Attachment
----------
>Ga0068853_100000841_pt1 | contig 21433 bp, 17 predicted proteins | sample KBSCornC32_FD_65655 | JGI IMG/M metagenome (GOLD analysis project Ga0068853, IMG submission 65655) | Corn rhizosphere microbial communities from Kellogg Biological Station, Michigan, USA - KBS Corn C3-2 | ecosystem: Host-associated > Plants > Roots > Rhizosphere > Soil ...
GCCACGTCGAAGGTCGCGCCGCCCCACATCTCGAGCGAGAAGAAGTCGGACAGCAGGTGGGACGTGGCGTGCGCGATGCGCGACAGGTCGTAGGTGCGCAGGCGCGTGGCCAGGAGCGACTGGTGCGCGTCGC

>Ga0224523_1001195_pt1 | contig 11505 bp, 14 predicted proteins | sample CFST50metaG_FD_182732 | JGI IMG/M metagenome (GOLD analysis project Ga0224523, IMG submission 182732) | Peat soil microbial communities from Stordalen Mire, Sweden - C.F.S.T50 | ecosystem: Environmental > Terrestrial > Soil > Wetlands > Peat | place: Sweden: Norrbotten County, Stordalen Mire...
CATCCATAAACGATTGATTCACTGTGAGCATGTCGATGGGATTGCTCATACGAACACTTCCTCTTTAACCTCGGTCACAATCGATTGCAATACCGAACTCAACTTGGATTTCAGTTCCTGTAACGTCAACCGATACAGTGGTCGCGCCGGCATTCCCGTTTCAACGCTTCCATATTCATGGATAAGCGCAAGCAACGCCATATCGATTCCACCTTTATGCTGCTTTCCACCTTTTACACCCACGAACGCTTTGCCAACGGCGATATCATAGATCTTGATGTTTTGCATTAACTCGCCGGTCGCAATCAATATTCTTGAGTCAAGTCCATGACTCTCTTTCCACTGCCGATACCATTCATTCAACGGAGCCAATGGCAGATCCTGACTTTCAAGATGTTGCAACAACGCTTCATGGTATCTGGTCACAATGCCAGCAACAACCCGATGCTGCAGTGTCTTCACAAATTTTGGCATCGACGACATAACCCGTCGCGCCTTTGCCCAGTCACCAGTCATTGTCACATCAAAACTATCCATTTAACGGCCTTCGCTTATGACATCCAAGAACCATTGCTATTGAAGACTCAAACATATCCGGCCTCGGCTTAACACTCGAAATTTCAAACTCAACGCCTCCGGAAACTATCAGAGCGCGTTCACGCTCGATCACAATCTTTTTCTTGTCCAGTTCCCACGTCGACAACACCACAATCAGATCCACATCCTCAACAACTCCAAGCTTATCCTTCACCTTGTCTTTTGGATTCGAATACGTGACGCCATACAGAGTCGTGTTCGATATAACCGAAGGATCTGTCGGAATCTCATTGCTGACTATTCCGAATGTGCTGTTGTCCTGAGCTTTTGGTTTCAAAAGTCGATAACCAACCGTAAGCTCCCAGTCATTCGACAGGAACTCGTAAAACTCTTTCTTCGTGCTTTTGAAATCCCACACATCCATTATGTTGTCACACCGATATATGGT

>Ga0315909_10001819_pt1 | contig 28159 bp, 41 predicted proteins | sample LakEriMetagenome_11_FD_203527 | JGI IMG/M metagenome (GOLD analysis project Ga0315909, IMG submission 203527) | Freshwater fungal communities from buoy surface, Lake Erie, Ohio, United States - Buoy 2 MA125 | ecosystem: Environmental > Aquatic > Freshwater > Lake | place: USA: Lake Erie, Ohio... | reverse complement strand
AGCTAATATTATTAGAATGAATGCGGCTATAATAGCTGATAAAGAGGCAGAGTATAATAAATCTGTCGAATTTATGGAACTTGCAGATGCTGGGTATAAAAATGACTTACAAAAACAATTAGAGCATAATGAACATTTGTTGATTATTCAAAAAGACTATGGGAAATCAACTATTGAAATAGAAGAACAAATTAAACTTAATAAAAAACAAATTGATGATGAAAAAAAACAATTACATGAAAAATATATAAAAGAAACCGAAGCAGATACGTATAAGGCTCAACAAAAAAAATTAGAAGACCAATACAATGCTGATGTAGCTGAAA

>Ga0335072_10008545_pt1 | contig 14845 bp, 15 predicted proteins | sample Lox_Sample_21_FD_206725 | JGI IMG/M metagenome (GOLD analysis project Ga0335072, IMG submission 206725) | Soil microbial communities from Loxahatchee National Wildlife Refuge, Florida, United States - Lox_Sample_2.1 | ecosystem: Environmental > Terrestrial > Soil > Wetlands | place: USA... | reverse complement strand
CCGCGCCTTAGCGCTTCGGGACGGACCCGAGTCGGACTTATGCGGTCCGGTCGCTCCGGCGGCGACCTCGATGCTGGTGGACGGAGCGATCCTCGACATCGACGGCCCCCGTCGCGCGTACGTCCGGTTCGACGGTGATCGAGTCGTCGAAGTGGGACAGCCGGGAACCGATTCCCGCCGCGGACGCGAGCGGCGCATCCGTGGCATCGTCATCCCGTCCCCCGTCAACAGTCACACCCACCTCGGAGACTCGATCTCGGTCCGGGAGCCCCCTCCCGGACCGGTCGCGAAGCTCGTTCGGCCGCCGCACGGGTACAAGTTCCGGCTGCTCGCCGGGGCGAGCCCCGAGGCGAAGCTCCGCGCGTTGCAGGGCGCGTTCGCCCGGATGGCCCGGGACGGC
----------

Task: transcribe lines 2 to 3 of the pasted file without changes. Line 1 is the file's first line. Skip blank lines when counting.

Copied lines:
GCCACGTCGAAGGTCGCGCCGCCCCACATCTCGAGCGAGAAGAAGTCGGACAGCAGGTGGGACGTGGCGTGCGCGATGCGCGACAGGTCGTAGGTGCGCAGGCGCGTGGCCAGGAGCGACTGGTGCGCGTCGC

>Ga0224523_1001195_pt1 | contig 11505 bp, 14 predicted proteins | sample CFST50metaG_FD_182732 | JGI IMG/M metagenome (GOLD analysis project Ga0224523, IMG submission 182732) | Peat soil microbial communities from Stordalen Mire, Sweden - C.F.S.T50 | ecosystem: Environmental > Terrestrial > Soil > Wetlands > Peat | place: Sweden: Norrbotten County, Stordalen Mire...